In recent years, the online trading industry, particularly forex and CFD products, has been the subject of international scrutiny and tightening of regulations to control how and to whom these financial instruments may be offered.
In the last decade, sweeping changes to legislation have been introduced throughout Europe, Australia, Japan and many other jurisdictions. Some countries such as Singapore, Taiwan and the USA have traditionally maintained a conservative approach to regulating forex trading.
The wave of regulatory reform affecting the online trading industry caused a ripple effect. Many traders found brokers authorized to operate in their domestic market were no longer compelling.
With the ultimate objective of helping you to find the best offshore forex broker for you, in this article, we’ll explore the context behind why offshore forex brokers are becoming increasingly appealing to the average retail trader.
In particular, the regulatory reforms sparked a dramatic change of opinion. After, we’ll explore the benefits offshore brokers provide, and the compromises you may have to make compared to onshore brokers.
Overview of The Forex Trading Industry
For most people, especially those living in developing countries that lack robust financial services and reliable investment opportunities, forex and CFD trading is one of the most accessible vehicles for speculating on the world’s financial markets.
The characteristics that traders find most appealing are high leverage, which grants greater exposure with lower margin requirements; all trades are settled in cash when a position is closed; numerous asset classes accessible from a single account, and CFDs are in most jurisdictions exempt from capital gains taxes. There was a lot of interest in this trading style with such appealing conditions and a huge industry developed around it.
For those who owned brokerages, it was a lucrative business. At least it was until regulators introduced strict product intervention measures requiring brokers to drastically alter how they advertise and how they offer forex and CFD products.
Many of the imposed changes seem fair and reasonable, such as the prohibition of incentives and clear disclosures on risk. The main subject of controversy is leverage.
For inexperienced traders, leverage was a hazard. Whereas for experienced traders, it was a valuable tool.
According to best estimates, 1,231 brokers have licensed, or white-labelled the popular MetaTrader 4 platform, which is a powerful statistic highlighting the number of retail forex brokers participating in the industry.
The high profit margins attracted many companies, some of which operated unethically and tarnished the industry’s reputation severely.
Many of these firms marketed their products aggressively and inappropriately to consumers who did not adequately understand the instruments they were trading, leading to financial services regulators receiving numerous complaints from traders who felt they had been defrauded or miss-sold investment products.
Regulators like the UK’s Financial Conduct Authority publish several warning to the public each day.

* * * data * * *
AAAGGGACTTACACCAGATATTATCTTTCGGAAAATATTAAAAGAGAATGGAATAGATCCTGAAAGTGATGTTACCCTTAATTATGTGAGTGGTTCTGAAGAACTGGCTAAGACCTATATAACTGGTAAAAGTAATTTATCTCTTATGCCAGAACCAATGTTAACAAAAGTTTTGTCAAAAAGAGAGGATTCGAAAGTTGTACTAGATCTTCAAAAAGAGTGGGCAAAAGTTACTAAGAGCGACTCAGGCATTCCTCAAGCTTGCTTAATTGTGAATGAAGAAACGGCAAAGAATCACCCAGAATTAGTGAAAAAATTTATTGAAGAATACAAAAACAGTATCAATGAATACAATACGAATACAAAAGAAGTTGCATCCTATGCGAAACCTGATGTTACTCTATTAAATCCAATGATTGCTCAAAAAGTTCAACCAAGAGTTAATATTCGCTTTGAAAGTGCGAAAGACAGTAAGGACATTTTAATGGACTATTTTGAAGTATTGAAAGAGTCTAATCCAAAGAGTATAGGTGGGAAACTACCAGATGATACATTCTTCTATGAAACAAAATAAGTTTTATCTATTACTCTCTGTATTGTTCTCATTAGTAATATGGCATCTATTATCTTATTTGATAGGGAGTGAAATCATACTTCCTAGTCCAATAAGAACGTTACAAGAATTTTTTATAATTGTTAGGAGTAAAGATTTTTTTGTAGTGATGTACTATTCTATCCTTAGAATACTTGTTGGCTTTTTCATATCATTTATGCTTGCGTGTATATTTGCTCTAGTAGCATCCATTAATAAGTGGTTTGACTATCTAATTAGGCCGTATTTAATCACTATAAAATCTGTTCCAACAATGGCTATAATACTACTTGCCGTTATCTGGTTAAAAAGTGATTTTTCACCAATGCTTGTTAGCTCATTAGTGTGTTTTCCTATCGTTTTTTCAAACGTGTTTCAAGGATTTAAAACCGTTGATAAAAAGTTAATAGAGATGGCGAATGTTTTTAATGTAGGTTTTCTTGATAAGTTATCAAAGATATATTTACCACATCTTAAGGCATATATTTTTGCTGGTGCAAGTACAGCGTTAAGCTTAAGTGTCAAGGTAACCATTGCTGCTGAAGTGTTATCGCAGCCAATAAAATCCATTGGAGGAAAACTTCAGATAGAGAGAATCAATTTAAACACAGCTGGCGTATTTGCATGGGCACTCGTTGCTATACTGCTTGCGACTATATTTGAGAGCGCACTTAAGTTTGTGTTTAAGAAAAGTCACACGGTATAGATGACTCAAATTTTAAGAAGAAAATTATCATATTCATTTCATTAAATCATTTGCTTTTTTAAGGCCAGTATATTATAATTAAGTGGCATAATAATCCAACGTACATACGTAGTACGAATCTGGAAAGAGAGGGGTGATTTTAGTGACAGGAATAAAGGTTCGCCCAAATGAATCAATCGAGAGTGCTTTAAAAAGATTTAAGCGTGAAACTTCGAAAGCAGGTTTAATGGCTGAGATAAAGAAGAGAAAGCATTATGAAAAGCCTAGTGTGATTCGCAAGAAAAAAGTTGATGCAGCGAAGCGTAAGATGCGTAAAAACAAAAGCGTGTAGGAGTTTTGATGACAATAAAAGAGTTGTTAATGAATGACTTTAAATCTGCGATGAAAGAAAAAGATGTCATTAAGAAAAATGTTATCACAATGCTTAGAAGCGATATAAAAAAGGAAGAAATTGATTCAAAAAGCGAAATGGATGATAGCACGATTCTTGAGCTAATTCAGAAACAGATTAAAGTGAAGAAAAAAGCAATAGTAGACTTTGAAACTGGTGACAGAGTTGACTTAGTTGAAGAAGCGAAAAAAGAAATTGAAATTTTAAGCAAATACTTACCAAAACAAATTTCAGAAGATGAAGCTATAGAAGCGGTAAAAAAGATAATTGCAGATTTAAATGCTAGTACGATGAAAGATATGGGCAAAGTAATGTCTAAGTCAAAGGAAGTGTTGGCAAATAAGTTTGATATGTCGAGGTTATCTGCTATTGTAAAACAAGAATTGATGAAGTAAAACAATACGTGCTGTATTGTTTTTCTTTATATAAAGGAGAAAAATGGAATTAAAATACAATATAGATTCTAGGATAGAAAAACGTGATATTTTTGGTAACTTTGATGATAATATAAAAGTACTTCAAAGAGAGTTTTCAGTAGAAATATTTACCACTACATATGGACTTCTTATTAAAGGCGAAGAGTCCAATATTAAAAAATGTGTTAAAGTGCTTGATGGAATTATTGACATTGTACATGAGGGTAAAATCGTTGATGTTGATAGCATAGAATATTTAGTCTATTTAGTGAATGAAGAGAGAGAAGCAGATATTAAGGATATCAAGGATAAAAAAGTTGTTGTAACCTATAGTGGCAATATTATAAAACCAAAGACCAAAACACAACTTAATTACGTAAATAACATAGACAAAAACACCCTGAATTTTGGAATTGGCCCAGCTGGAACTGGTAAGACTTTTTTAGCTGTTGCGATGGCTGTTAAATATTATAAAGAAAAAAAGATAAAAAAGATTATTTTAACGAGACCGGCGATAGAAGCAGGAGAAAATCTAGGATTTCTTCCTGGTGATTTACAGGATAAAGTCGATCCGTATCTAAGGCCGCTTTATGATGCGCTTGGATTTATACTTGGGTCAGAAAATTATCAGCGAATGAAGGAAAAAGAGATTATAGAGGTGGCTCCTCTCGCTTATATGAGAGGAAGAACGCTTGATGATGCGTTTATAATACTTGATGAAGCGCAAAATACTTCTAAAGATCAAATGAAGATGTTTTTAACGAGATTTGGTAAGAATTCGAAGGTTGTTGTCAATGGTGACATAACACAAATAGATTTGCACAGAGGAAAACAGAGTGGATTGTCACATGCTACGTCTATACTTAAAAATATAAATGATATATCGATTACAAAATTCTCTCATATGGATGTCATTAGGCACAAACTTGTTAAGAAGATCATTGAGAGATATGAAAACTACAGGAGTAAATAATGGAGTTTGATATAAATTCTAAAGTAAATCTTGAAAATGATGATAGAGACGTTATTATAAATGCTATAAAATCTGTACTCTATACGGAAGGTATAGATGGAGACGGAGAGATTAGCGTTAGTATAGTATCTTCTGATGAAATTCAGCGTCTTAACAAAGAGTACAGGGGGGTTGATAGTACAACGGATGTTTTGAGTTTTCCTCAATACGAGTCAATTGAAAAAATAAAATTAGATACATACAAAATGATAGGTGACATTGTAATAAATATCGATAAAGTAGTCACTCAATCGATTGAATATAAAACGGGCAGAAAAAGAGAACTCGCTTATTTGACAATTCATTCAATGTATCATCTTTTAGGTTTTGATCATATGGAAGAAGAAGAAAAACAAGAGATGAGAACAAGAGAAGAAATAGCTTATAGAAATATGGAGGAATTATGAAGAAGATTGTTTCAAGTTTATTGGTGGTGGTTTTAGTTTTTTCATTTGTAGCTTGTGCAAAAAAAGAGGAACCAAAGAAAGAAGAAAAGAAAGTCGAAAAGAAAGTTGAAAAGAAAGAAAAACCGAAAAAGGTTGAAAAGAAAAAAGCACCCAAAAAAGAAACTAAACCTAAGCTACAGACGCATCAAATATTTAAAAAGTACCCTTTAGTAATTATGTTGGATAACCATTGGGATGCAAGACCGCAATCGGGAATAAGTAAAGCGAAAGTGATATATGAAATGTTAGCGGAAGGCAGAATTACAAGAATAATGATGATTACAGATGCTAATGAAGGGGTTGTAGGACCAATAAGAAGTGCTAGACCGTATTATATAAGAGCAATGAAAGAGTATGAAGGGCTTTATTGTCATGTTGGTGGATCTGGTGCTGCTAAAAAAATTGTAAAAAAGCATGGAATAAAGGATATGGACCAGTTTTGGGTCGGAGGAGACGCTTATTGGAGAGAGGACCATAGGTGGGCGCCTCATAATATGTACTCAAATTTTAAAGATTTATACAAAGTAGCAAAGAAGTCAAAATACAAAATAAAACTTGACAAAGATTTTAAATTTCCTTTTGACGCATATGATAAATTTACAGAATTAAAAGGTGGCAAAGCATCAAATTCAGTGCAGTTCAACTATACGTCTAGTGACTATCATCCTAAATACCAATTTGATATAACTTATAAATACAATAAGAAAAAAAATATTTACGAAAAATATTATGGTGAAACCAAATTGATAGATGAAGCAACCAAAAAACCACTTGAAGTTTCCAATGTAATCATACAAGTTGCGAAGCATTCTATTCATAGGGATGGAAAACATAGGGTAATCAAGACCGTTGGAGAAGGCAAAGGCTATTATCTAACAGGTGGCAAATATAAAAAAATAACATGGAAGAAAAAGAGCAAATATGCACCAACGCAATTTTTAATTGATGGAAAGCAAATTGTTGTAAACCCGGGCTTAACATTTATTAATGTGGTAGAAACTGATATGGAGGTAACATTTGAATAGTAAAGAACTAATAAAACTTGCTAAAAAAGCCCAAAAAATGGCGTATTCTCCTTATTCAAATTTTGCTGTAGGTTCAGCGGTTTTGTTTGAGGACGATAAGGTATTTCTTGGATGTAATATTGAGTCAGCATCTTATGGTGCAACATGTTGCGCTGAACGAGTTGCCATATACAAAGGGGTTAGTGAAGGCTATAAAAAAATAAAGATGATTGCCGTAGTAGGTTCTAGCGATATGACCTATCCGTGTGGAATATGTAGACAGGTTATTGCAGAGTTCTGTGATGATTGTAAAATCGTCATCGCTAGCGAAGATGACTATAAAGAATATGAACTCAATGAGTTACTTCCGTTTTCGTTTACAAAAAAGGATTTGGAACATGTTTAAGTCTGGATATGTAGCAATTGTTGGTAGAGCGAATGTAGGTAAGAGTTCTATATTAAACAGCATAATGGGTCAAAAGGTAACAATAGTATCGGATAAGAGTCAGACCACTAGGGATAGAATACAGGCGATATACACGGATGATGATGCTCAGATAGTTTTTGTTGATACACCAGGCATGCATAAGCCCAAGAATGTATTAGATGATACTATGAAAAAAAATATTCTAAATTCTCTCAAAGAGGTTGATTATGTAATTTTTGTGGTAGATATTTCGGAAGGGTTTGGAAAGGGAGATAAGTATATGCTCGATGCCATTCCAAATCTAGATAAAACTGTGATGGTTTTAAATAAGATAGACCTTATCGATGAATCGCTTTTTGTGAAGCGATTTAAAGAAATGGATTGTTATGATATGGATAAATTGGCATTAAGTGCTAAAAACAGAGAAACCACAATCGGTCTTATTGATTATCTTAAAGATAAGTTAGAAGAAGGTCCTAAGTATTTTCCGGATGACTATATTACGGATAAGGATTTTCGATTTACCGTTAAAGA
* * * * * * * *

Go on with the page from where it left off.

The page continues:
Best Offshore Forex Broker List In 2023
|Account Base Curreny
|USD, EUR, GBP, AUD, CAD, Bitcoin, Gold, Bitcoin Cash, Litecoin, Ethereum and XRP
|FSCL and FSPR
|Account Base Currency
|USD EUR GBP AUD NZD SGD CAD JYP ZAR
|Account Base Curreny
|USD, EUR, GBP, AUD, CAD, Bitcoin, Gold, Bitcoin Cash, Litecoin, Ethereum and XRP
|Metatrader 4, Web trader, Mobile app(MT4)
Definition of an Offshore and Onshore Broker
The definition of an onshore broker and an offshore broker is rather subjective.
For all intents and purposes, an offshore broker is a firm registered or licensed in a lightly regulated jurisdiction and grants brokers a lot of freedom in terms of how they operate.
St. Vincent and the Grenadines, Belize, Vanuatu, and Seychelles would be considered offshore.
Whereas an onshore broker would be viewed as a firm operating in a tightly regulated environment, such as Europe, USA, Canada, Australia, Singapore, Japan, and others.
For example, the Mediterranean islands of Cyprus or Malta might be considered offshore business destinations.
However, most would not consider brokers licensed there as offshore brokers since they follow the same regulatory framework as Germany, France and all other Member States.
The most common onshore Forex broker jurisdictions
- In Cyprus, there are 245 Investment Firms licensed by the Cyprus Securities and Exchange Commission (CySEC), many of which are CFD providers catering to retail clients.
- In the UK, there are 3,316 Investment Firms authorized by the Financial Conduct Authority.
- In Australia, out of the 6,200 companies listed on the Australian financial services registry, more than 500 firms are authorized to provide leveraged foreign exchange and derivative contracts to retail customers.
- The United State has only a handful of brokers that can legally trade Forex to retail clients. Those brokers are register under the Commodity Futures Trading Commission (CTFC) and the NFA (National Futures Association).
- Similar to the USA, in Canada there are only a few Forex brokers that are legally aloud to provide forex trading to retail clients. They are regulated under IIROC (Investment Industry Regulatory Organization of Canada).
The most common offshore Forex broker jurisdictions
- In Vanuatu, there are 114 firms licensed by the islands Financial Services Commission to deal in securities, such as forex.
- In the Seychelles, there are 62 capital markets firms licensed by the islands Financial Services Authority.
- In Belize, there are 32 firms licensed by the International Financial Services Commission (IFSC) of Belize to provide trading in financial and commodity-based derivative instruments and other securities, such as forex.